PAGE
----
Tag Archives: Butterfly Series

Florida Butterflies~Skippers

23 Jan

A Time to Live

Melody Hendrix

 

Skippers are a family, Hesperiidae, of the Lepidoptera (moths and butterflies).  “Are Skippers butterflies or a moths?”

 



 They fly during the day like butterflies, but have some characteristics that seem to set them apart from other butterflies. Scientists have generally compromised by declaring skippers to be a third category, somewhere between butterflies and moths.

 


 
Being diurnal, they are generally called butterflies. Their host plants are those in the legume family, so a vegetable gardener may occasionally find these caterpillars on their green beans or peas. You will find them on Beggar ticks (Bidens). A very common and important wildflowers. Also known as Spanish needles and tickseed.

 


  
 Long-tailed skipper caterpillars are “leaf-rollers” – they take shelter inside leaves by using silk to draw the leaf around them. Caterpillars make a nest out of a leaf or leaves and spend their time in the nest when they are not eating.

 



When they lay eggs,

they sometimes make stacks of their eggs when laying on their host plants!

 



Worldwide in distribution, skippers are richest in the tropics. More than 3,500 species are described, with approximately 275 in North America, many of which are found only in Arizona and Texas. Most skippers are small to medium, usually orange, brown, black, white, or gray. A few have iridescent colors.

 



 Skippers have large eyes, short antennae (often with hooked clubs), stout bodies, and three pairs of walking legs. Their flight is often rapid, making wing movement appear blurred. Adults of most species have long probicscises and feed on floral nectar, but some also take up nutrients from bird droppings. Males have scent scales found in modified forewing patches.

Butterflies, moths, skippers; really… what is the difference?


The answer would primarily be the antennae. Butterfly antennae are thin with knobs on the tips most of the time while skippers have hooked ends instead of knobs.

 



The order Lepidoptera consists of approximately 265,000 species of butterflies and moths worldwide and only about 7.5% of them are butterflies. Moths are much more abundant than butterflies, but, why is it that we notice more butterflies? This is easy to answer. Many moths are nocturnal, they are active at night. We notice butterflies more often because they are usually more colorful and active during the day as they visit our flowers and gardens on a regular basis. But, there are actually more day flying moths than there are butterflies.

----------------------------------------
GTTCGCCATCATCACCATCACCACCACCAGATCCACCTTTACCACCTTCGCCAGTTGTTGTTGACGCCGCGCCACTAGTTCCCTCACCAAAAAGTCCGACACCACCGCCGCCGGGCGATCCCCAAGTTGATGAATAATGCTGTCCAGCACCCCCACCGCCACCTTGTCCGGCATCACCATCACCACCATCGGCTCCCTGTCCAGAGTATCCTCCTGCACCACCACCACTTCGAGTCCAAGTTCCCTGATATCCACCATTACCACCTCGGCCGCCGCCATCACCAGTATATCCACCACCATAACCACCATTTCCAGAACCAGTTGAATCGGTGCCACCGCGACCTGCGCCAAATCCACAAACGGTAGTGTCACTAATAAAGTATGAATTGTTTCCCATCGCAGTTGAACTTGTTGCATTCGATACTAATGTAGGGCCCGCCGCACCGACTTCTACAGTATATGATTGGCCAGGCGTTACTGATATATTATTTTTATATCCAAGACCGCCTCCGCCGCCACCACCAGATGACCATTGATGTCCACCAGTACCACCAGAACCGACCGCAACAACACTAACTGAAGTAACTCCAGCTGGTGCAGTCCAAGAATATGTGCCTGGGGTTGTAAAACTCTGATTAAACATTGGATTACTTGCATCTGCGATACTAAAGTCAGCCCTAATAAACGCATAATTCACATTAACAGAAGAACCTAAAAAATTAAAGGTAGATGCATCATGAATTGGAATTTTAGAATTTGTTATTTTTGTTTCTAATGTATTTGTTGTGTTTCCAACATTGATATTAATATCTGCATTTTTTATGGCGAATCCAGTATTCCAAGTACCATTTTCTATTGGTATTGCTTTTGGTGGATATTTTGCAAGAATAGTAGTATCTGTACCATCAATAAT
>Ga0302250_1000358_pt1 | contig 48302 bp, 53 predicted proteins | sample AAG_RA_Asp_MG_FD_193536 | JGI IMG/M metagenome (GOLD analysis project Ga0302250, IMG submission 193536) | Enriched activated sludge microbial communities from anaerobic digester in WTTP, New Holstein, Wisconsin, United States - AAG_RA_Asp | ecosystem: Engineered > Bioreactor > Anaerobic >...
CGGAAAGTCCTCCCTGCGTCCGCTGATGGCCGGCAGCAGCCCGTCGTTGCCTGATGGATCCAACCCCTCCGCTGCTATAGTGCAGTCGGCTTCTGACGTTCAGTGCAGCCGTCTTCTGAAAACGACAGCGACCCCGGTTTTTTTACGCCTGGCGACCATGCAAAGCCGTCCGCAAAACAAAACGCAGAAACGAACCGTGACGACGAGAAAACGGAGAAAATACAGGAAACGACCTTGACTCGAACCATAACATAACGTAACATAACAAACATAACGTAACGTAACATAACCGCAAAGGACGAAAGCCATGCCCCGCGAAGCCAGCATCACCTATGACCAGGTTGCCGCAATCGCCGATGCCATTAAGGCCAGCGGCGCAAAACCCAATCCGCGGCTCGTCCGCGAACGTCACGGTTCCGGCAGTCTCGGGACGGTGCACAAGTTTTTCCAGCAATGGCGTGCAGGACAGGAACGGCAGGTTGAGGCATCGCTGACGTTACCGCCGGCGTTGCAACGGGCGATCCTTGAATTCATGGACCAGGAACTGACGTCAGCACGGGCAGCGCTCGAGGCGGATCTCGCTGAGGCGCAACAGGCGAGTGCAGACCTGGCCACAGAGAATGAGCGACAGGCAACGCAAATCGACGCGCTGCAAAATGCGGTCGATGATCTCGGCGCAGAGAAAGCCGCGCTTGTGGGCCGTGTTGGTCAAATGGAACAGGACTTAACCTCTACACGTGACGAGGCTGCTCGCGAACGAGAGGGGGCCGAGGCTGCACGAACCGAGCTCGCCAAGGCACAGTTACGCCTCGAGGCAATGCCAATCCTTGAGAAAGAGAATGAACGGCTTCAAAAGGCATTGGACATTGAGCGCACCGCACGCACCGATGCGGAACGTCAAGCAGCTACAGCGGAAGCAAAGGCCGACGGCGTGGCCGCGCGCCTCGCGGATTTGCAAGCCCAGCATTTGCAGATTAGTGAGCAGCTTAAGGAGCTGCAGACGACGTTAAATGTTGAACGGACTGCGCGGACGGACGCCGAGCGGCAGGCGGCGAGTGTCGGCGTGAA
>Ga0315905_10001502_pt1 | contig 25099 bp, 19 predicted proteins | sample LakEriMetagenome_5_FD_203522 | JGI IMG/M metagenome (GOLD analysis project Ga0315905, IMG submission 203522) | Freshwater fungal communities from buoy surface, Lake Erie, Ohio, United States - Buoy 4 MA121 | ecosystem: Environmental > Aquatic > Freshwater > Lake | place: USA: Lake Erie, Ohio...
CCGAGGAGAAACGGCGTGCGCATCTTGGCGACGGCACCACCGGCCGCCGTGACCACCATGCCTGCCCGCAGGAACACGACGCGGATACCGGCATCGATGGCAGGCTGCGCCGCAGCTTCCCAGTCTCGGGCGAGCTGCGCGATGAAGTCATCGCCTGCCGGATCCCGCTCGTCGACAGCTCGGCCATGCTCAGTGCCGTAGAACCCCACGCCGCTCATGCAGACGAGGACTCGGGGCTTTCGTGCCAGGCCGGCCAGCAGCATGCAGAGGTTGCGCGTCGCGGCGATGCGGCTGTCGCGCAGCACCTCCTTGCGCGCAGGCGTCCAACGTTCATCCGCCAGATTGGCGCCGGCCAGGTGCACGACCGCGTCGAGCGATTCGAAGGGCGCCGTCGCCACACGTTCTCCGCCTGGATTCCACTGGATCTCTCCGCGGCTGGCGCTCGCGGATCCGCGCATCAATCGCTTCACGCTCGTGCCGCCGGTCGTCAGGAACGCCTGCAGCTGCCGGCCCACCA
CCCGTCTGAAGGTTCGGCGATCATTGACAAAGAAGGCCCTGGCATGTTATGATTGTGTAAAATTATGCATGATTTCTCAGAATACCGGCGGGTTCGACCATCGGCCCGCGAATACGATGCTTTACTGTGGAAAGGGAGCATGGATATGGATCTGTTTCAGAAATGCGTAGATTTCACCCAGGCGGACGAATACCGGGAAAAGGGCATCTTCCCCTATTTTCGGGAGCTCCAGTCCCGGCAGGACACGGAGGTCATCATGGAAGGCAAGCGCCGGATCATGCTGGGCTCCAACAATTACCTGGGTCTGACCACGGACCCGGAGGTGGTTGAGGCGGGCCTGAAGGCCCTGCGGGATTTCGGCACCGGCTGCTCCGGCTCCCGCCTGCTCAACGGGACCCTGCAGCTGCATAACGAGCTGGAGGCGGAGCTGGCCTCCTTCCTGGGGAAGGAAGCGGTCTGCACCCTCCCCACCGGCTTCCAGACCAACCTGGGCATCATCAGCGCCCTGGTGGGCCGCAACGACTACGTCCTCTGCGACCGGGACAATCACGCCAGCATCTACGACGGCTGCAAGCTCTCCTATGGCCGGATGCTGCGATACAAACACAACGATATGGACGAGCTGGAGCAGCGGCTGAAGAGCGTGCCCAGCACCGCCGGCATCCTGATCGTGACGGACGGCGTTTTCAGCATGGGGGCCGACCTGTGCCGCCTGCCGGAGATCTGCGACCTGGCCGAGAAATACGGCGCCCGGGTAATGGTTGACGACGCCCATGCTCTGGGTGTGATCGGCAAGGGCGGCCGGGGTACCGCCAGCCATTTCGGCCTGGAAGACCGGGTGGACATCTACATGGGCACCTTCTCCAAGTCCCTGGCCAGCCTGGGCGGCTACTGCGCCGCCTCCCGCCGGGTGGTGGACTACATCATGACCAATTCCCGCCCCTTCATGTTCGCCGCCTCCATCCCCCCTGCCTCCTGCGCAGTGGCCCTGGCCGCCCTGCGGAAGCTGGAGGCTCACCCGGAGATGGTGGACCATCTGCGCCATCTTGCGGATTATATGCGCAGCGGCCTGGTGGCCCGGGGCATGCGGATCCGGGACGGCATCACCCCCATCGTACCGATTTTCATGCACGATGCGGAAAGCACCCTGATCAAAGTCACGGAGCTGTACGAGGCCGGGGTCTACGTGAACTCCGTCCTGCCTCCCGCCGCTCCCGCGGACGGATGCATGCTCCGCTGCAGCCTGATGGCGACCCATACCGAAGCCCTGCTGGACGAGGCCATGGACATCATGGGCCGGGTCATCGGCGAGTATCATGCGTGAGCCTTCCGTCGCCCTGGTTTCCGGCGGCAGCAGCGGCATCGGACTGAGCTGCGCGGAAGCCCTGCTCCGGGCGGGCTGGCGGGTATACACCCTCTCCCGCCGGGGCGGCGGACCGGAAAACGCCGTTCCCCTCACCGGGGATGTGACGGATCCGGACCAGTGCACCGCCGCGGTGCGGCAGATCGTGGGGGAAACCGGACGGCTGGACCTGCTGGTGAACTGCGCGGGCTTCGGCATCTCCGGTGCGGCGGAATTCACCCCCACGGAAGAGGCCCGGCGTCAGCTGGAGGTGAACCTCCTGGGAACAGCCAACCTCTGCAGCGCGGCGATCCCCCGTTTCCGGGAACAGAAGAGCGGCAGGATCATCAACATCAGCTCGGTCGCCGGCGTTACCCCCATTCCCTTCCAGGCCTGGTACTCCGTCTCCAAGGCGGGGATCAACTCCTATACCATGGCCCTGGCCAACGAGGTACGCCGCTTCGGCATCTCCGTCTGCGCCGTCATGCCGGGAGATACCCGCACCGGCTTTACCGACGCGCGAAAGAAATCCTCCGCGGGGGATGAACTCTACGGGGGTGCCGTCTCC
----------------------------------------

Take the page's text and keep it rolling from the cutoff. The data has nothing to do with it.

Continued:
The colors displayed on butterfly wings can be any color imaginable. But when you think of a moth, you think browns, tans, and dull colors.There are many moths that have beautiful bright colors and butterflies that are dull brown for camouflaging.

Next week we’ll look at some strange and lovely moths you may have seen in your garden.


 

I am retired and enjoying life. My hobbies are my 5 grandchildren, son and daughter, and my loving husband. I am a photographer and extreme nature lover. I love spending time in my garden or in the wilderness connected to God my Creator.
Melody

For the Love of Florida’s Butterflies

7 Nov

A Time to Live

Melody Hendrix

I thought I would do another series for a few months. I would like to share with you a true earth treasure. The butterfly.

 

 

A little creature that whispers Gods glory and gospel. The apostle Paul says we are works in progress and that our transformation from the old to the new is a struggle. All of creation is overflowing with living attributes paralleling the divine principles of life and struggle. Look at the transformation of the butterfly from egg to larva to butterfly, a supreme work of nature.

 

Monarch

 

It wasn’t until my admiration for them turned to passion that I wanted to photograph and learn the details of a butterflies life. It wasn’t just their magical beauty in my garden that thrilled me, but their life story. The one our God  wrote for them. Oh, what they go through to live and multiply. I call their life cycle “from mushy to majesty”.  The marvel of metamorphosis.

 

 

Sit in my butterfly garden with me in the weeks to come. I would like to share with you how you can enjoy butterflies in your yard, how to photograph them and to enjoy their beautiful story. Each week I will showcase a different Florida butterfly.

I am going to start with information about planting a successful butterfly garden next week. Then show you how to enjoy their entire life cycle by raising your own. The first butterfly showcase will be the Monarch since they are the most well known and are the easiest to attract and raise.

See ya next week.

 

 

 

 

I am retired and enjoying life. My hobbies are my 5 grandchildren, son and daughter, and my loving husband. I am a photographer and extreme nature lover. I love spending time in my garden or in the wilderness connected to God my Creator.
Melody
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